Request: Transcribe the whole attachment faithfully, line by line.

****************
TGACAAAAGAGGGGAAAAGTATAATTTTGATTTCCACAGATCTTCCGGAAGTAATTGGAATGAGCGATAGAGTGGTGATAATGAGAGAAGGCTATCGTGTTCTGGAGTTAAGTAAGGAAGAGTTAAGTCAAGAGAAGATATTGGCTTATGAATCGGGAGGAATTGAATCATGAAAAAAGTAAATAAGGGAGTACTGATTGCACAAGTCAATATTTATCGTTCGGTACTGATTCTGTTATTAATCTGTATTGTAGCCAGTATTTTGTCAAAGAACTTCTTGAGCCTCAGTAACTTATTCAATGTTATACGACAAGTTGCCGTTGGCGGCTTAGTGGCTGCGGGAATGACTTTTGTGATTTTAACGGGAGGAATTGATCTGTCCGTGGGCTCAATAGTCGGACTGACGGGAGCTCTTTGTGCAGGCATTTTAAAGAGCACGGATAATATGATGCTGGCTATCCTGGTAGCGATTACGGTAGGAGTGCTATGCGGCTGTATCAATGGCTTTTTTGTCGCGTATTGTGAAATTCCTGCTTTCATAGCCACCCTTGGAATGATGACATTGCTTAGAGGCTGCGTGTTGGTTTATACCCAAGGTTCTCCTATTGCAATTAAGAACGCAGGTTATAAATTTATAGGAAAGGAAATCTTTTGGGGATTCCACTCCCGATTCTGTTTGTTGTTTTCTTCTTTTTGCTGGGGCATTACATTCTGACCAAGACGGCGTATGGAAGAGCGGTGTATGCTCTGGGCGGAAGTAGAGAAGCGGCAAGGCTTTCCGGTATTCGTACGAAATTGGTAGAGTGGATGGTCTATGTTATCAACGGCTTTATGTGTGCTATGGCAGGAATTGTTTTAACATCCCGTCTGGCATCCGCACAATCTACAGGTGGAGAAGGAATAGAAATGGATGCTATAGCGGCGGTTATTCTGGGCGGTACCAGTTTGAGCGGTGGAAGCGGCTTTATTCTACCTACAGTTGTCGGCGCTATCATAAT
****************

TGACAAAAGAGGGGAAAAGTATAATTTTGATTTCCACAGATCTTCCGGAAGTAATTGGAATGAGCGATAGAGTGGTGATAATGAGAGAAGGCTATCGTGTTCTGGAGTTAAGTAAGGAAGAGTTAAGTCAAGAGAAGATATTGGCTTATGAATCGGGAGGAATTGAATCATGAAAAAAGTAAATAAGGGAGTACTGATTGCACAAGTCAATATTTATCGTTCGGTACTGATTCTGTTATTAATCTGTATTGTAGCCAGTATTTTGTCAAAGAACTTCTTGAGCCTCAGTAACTTATTCAATGTTATACGACAAGTTGCCGTTGGCGGCTTAGTGGCTGCGGGAATGACTTTTGTGATTTTAACGGGAGGAATTGATCTGTCCGTGGGCTCAATAGTCGGACTGACGGGAGCTCTTTGTGCAGGCATTTTAAAGAGCACGGATAATATGATGCTGGCTATCCTGGTAGCGATTACGGTAGGAGTGCTATGCGGCTGTATCAATGGCTTTTTTGTCGCGTATTGTGAAATTCCTGCTTTCATAGCCACCCTTGGAATGATGACATTGCTTAGAGGCTGCGTGTTGGTTTATACCCAAGGTTCTCCTATTGCAATTAAGAACGCAGGTTATAAATTTATAGGAAAGGAAATCTTTTGGGGATTCCACTCCCGATTCTGTTTGTTGTTTTCTTCTTTTTGCTGGGGCATTACATTCTGACCAAGACGGCGTATGGAAGAGCGGTGTATGCTCTGGGCGGAAGTAGAGAAGCGGCAAGGCTTTCCGGTATTCGTACGAAATTGGTAGAGTGGATGGTCTATGTTATCAACGGCTTTATGTGTGCTATGGCAGGAATTGTTTTAACATCCCGTCTGGCATCCGCACAATCTACAGGTGGAGAAGGAATAGAAATGGATGCTATAGCGGCGGTTATTCTGGGCGGTACCAGTTTGAGCGGTGGAAGCGGCTTTATTCTACCTACAGTTGTCGGCGCTATCATAAT